Moving From Mercurial to Git (Part 1)

I used to be a huge fan of Visual Basic. When Visual Basic .NET arrived it seemed as most logical thing to use it instead of newfangled C#. However, it became clear quite quickly that Visual Basic is second-class citizen in that universe. Outside of a few exceptions, C# would get everything first. Whether it is a new feature or support for a new platform, Visual Basic would lag behind. So I switched and I haven't looked back.

Reason why I tell this story is because I am doing similar switch again. I love Mercurial. It is a beautiful distributed versioning system which hides all complexity from a user whether it is in a command line or a great GUI client. It is modern, smart, and well designed system. Any fault with it is just nitpicking and more than outweighed by its features. All that said, Mercurial is also a second-class citizen.

Other distributed source control system almost everybody has heard of is Git. It is powerful and it has reasonable command line interface (although that wasn't always the case). What it doesn't have is proper GUI support nor it is equally well designed as Mercurial - especially when it comes to multiplatform support. Git is a bunch of different tools and it shows (you can make a hobby out of finding different commands that do exactly the same thing). However, fact is that you can get used to its shortcomings.

Community gathering around Git is much bigger than anything Mercurial can offer. Small part of it is due to its undeniable power. But I believe big part is due to being Linus' baby. That gave it an early boost and, once you get used to its peculiarities, there is simply no reason to go to the other versioning system. And more people brings even more people in. And gets more people working on development. So peculiarities became bugs and get fixed. And platform liveliness brings even more people and better. Positive reinforcement at its best.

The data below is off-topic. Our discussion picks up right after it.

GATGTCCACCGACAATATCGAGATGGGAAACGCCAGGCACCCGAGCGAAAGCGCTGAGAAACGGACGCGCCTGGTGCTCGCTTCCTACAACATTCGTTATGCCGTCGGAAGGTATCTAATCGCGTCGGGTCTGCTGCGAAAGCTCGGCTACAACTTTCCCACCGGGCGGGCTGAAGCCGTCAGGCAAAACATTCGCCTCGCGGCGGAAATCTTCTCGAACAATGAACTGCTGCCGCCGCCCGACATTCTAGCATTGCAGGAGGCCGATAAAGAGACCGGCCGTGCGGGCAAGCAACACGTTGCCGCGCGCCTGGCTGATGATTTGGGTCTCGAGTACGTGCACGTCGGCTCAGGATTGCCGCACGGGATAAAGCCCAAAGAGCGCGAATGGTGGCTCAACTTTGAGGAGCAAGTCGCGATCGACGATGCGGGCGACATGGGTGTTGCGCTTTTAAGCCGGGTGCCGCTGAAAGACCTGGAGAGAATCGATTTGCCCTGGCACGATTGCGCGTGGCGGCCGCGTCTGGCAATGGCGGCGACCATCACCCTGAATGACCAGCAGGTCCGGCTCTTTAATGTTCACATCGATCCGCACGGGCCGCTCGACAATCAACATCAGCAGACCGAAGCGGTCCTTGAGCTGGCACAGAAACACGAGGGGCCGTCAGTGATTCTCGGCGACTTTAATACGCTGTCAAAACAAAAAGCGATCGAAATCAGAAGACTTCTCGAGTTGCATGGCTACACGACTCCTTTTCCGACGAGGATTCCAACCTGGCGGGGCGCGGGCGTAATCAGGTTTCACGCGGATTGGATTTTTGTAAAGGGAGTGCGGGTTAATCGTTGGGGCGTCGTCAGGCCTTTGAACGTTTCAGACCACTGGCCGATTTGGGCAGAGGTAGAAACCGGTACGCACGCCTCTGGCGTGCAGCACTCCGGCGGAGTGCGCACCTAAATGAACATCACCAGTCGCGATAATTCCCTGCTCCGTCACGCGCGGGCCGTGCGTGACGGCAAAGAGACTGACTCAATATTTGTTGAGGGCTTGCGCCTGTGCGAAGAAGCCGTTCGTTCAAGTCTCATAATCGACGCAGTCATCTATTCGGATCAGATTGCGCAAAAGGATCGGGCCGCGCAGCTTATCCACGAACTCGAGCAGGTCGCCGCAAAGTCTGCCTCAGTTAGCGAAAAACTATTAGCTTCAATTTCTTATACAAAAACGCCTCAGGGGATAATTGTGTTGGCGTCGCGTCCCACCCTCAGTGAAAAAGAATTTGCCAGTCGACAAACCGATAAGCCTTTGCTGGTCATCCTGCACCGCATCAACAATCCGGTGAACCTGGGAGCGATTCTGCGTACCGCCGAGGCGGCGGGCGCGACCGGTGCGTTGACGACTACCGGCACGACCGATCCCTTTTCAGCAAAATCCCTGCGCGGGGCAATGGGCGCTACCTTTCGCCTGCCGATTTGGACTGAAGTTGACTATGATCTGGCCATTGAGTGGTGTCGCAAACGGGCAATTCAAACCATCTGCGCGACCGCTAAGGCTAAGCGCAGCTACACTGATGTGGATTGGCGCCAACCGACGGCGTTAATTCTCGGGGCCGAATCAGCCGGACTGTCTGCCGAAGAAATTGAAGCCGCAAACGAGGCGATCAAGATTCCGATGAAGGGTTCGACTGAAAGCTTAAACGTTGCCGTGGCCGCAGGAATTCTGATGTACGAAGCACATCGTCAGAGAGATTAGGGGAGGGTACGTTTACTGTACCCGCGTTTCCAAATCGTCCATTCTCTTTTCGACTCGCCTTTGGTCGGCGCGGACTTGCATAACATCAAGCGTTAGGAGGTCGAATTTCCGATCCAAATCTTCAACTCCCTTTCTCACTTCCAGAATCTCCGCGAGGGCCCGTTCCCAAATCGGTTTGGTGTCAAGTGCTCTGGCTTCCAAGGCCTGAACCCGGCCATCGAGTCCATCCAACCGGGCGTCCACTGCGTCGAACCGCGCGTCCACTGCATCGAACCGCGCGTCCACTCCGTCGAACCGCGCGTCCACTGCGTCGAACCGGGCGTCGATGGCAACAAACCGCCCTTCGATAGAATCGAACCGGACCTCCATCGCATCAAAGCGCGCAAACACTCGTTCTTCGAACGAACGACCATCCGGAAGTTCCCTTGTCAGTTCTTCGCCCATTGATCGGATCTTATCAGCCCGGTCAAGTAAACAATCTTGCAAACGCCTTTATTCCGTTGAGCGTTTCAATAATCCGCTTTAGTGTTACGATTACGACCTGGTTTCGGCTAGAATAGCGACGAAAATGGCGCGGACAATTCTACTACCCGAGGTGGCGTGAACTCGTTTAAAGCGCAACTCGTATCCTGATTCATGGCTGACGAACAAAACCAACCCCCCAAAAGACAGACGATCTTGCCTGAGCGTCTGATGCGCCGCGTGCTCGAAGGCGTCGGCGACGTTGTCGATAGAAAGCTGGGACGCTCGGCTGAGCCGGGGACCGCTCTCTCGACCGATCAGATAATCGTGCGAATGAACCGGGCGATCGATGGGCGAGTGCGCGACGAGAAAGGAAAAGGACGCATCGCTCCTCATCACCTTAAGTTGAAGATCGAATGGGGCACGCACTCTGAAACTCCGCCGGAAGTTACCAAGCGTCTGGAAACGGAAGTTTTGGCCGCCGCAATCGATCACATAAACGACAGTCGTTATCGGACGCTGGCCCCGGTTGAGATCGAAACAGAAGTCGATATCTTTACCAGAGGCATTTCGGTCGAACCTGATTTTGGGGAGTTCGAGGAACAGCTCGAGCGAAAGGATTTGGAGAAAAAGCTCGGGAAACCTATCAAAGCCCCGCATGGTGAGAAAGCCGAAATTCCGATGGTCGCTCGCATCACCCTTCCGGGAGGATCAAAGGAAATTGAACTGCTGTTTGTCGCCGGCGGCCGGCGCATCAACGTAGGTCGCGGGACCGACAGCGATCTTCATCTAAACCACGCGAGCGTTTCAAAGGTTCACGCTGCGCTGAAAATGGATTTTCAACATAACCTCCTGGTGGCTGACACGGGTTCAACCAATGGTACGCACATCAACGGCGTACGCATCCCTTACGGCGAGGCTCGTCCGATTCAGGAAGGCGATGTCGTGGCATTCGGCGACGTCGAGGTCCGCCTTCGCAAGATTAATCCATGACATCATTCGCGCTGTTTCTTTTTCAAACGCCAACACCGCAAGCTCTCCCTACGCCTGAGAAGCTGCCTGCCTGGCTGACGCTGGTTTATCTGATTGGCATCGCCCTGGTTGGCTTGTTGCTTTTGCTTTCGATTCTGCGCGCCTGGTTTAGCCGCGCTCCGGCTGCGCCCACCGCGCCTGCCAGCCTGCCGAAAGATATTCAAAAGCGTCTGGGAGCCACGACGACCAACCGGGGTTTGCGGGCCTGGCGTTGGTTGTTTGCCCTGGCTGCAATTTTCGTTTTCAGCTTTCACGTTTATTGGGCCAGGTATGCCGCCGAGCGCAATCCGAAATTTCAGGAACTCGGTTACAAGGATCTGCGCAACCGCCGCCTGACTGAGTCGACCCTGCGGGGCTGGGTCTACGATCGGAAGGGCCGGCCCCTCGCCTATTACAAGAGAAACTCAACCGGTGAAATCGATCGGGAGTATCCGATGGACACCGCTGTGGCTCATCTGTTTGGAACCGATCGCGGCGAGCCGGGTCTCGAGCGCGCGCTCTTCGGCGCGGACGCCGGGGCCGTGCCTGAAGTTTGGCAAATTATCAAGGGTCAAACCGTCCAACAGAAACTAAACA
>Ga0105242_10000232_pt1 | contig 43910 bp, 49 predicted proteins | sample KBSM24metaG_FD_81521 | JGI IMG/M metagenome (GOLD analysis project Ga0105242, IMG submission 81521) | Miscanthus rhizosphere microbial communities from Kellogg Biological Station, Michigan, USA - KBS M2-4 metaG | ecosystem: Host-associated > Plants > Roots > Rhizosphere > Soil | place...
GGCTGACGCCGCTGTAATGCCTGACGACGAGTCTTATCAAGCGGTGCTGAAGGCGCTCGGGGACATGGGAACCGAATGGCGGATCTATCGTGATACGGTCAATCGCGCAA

Simple search for Git vs Mercurial hosting or Git vs Mercurial push best illustrates the difference in usage. Git has simply won. Mind you, that doesn't mean that Mercurial is going to die - I surely hope not. But it is going to be always an alternative choice.

All that said, I will be moving my open source project to GitHub. Private projects I don't intend to share will stay with BitBucket but I will be switching them to Git as I do updates. Only things staying on Mercurial will be projects I am sharing with others and those I don't update at all.

And time with Mercurial wasn't really wasted - far from it. I would go as far to tell that it is the best distributed version control for taking the first steps. Pretty much all things I've learned can transfer directly to Git.

So long and thanks for all the fish.

Part 2

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